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Mean METs and RPE were computed for game play to determine if
power wheelchair soccer participants sustained light- or moderate-
intensity exercise during game play. A repeated measures ttest was
conducted on METs to determine if exercise intensity increased
signiﬁcantly from 5 minutes of rest (P<.05). SPSS 22.0
for Mac was
used to analyze all descriptive and inferential statistics. Addition-
ally, we visually inspected scores of players to examine the potential
of disability type to inﬂuence acute responses.
Each participant had a complete data set with the exception of 1
practice player missing the 5-minute rest period (because of time
limitation). No signiﬁcant mean differences existed between gas
analyzers or practice/game participants on mean rest, game play,
or RPE (P>.05) (table 2); therefore, all data were analyzed
collectively as 1 sample (NZ30). Regarding exercise intensity,
participants demonstrated light-intensity exercise, but not
moderate-intensity exercise, during game play conditions while
using a motorized wheelchair (see table 2). Energy expenditure
increased by 34% from the rest period to game play, and this
increase was signiﬁcant (P<.01). This increase in energy expen-
diture was supported by a mean RPE score of 12.8 after game play
conditions. This perceptual effort score is evaluated as somewhat
hard on the Borg scale.
Twenty of the 30 participants sustained light-intensity exercise
across 10 minutes of power wheelchair soccer activity (ie, 1.5
METs). Although insufﬁcientstatistical power prevented analysesof
subgroups, visual inspection of data did not support disability type as
a discriminating variable between persons who did and did not sus-
tain light-intensity exercise. The majority of participants with each
type of mobility impairment sustained light-intensity exercise;
however, there was at least 1 player with each disability who did not.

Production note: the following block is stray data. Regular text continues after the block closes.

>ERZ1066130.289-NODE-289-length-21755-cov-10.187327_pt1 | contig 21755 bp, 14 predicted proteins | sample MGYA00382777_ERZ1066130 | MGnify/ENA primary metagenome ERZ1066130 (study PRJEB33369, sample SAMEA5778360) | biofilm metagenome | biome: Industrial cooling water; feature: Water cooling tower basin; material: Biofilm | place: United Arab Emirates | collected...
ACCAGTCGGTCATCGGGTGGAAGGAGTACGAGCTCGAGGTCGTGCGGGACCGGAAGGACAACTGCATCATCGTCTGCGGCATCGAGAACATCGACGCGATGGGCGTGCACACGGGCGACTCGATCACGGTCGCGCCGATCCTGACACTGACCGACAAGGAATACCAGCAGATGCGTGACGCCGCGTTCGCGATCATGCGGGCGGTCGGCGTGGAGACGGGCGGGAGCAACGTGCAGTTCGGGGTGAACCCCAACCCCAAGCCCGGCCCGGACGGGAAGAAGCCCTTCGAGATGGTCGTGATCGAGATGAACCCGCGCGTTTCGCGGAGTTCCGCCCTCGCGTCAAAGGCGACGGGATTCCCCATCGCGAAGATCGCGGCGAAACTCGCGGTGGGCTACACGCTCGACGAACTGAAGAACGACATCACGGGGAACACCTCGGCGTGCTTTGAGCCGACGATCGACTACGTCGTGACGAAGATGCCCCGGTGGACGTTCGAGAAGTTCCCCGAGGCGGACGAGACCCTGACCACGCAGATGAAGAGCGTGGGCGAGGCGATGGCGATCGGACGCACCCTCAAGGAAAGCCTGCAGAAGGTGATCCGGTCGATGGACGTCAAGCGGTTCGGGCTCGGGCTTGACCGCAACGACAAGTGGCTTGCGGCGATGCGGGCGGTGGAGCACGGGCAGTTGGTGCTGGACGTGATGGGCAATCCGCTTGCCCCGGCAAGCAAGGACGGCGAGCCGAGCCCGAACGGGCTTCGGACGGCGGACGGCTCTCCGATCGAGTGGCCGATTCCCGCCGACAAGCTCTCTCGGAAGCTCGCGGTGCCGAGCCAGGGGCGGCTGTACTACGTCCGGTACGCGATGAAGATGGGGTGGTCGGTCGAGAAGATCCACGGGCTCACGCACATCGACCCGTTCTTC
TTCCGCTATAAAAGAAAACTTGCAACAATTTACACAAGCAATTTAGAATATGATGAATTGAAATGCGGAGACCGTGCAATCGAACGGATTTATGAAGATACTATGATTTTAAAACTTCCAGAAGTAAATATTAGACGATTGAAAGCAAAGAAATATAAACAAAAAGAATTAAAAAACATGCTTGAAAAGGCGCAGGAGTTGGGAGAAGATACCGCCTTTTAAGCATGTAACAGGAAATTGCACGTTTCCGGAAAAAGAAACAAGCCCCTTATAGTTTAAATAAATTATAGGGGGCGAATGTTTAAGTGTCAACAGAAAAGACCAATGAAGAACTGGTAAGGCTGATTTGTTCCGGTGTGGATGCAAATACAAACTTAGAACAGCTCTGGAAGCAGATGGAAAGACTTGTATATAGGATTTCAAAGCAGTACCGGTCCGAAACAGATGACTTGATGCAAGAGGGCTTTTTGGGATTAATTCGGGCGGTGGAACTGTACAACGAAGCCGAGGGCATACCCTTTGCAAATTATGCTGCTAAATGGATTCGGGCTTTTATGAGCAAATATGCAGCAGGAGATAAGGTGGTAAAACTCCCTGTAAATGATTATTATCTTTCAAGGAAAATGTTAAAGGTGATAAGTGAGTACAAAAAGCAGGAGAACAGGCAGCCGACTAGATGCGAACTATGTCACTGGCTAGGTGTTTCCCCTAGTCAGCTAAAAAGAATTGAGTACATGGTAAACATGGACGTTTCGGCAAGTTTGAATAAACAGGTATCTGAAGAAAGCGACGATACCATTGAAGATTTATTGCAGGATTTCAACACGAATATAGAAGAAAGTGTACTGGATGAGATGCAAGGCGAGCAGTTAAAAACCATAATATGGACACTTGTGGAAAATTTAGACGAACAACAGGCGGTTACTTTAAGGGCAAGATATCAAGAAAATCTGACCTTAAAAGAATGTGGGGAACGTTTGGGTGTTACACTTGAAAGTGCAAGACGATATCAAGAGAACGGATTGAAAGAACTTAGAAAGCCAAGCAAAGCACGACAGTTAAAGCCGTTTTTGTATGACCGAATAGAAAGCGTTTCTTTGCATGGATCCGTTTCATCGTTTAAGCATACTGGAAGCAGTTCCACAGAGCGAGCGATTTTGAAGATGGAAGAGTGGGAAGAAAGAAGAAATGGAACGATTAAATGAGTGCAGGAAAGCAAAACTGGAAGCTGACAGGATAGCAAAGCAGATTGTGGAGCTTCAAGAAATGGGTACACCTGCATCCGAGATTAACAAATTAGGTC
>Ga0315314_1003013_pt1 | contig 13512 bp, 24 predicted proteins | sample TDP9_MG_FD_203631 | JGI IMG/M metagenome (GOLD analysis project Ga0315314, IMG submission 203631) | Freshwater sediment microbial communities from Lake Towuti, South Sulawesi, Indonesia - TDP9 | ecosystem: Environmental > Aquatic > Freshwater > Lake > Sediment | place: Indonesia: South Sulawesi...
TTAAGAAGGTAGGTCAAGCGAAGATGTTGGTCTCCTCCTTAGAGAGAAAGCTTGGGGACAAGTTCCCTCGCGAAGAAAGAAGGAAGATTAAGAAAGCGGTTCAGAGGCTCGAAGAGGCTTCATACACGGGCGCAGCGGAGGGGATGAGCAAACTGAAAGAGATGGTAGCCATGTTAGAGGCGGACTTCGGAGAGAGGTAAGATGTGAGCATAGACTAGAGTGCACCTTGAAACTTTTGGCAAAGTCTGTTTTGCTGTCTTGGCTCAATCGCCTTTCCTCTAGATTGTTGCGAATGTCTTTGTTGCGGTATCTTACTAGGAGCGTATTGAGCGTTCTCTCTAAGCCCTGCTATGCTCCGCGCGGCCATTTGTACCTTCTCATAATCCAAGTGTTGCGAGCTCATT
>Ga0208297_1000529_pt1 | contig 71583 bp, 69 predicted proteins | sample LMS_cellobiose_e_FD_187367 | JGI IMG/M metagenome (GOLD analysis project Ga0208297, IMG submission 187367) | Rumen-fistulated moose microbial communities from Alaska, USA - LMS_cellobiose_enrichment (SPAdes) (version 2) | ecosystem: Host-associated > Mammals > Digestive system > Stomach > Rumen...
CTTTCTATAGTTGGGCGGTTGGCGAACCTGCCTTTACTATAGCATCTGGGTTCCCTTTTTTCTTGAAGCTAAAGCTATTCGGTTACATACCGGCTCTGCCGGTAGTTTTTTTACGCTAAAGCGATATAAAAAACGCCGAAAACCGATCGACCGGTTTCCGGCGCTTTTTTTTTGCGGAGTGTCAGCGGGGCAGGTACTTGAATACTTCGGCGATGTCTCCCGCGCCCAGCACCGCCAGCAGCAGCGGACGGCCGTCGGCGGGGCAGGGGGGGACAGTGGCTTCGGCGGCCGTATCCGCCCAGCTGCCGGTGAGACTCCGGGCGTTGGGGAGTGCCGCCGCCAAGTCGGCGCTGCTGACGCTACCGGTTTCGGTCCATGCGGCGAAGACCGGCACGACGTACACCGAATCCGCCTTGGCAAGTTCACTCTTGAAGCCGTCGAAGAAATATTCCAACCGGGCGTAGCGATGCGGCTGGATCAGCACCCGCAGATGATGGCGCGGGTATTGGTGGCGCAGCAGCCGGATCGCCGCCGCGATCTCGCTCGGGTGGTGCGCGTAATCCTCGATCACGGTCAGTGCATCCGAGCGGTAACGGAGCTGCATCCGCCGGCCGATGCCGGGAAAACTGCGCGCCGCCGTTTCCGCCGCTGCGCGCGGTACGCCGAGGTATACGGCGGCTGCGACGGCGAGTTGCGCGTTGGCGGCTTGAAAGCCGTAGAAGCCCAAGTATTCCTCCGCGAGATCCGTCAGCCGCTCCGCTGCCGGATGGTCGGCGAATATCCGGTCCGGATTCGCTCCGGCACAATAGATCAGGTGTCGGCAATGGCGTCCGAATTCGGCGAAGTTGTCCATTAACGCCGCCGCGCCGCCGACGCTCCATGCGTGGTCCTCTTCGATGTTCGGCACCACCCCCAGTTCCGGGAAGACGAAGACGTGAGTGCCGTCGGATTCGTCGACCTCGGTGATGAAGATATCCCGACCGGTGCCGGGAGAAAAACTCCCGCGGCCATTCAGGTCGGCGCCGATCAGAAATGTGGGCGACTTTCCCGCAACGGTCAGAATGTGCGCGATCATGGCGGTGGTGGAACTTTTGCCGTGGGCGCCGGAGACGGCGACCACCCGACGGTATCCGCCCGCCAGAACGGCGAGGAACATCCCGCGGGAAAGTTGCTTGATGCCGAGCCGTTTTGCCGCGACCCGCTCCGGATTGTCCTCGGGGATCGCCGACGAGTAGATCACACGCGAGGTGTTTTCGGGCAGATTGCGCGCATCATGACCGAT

In general, athletes with mobility impairments are capable of
sustaining vigorous-intensity exercise (>6 METs) during manual
However, the current population has the
greatest physical challenge to voluntary exercise and, by partici-
pating in power wheelchair soccer, are unable to pursue manual
wheelchair sport options that result in vigorous-intensity exercise.
The purpose of this study was to determine the actual exercise
intensity during power wheelchair soccer, and participants
sustained 1.8 METs or light-intensity exercise across 10 minutes
of game play. Although this intensity does not meet the 3.0-MET
threshold associated with reduced chronic disease risk, the ability
to surpass and sustain 1.5 METs shows exercise stress during
power wheelchair soccer associated with functional beneﬁts. The
objective response to power wheelchair soccer was conﬁrmed by a
perceived increase in effort, with participants ranking game play
as somewhat hard. The current ﬁndings identify the ability of
most, but not all, players to sustain light-intensity exercise while
using a power wheelchair.
Comparison to power wheelchair soccer research
The current ﬁndings are consistent with initial research into power
wheelchair soccer. Barﬁeld et al
reported that 71% of athletes
with CP and MD sustained moderate-intensity heart rates during
power wheelchair soccer matches. Heart rate can be inﬂuenced by
mechanisms associated with physical disability (eg, cocontraction
and increased muscle tone); therefore, the direct assessment of
energy expenditure in the current study is likely a more accurate
measure of exercise intensity. Regardless, our ﬁndings and those
reported by Barﬁeld reﬂect sustained exercise stress during game
play. This ﬁnding is further supported by an increase in energy
expenditure from the rest period to drill conditions and drill to
game play followed by a decrease in exercise intensity during
cooldown activities during practice sessions (data not reported).
Even with only a few empirical studies on power wheelchair
soccer, early evidence supports the ability of players to sustain
The aforementioned physiological data reﬂect the objective
exercise stress during power wheelchair soccer reported on 2
distinct samples. Jeffress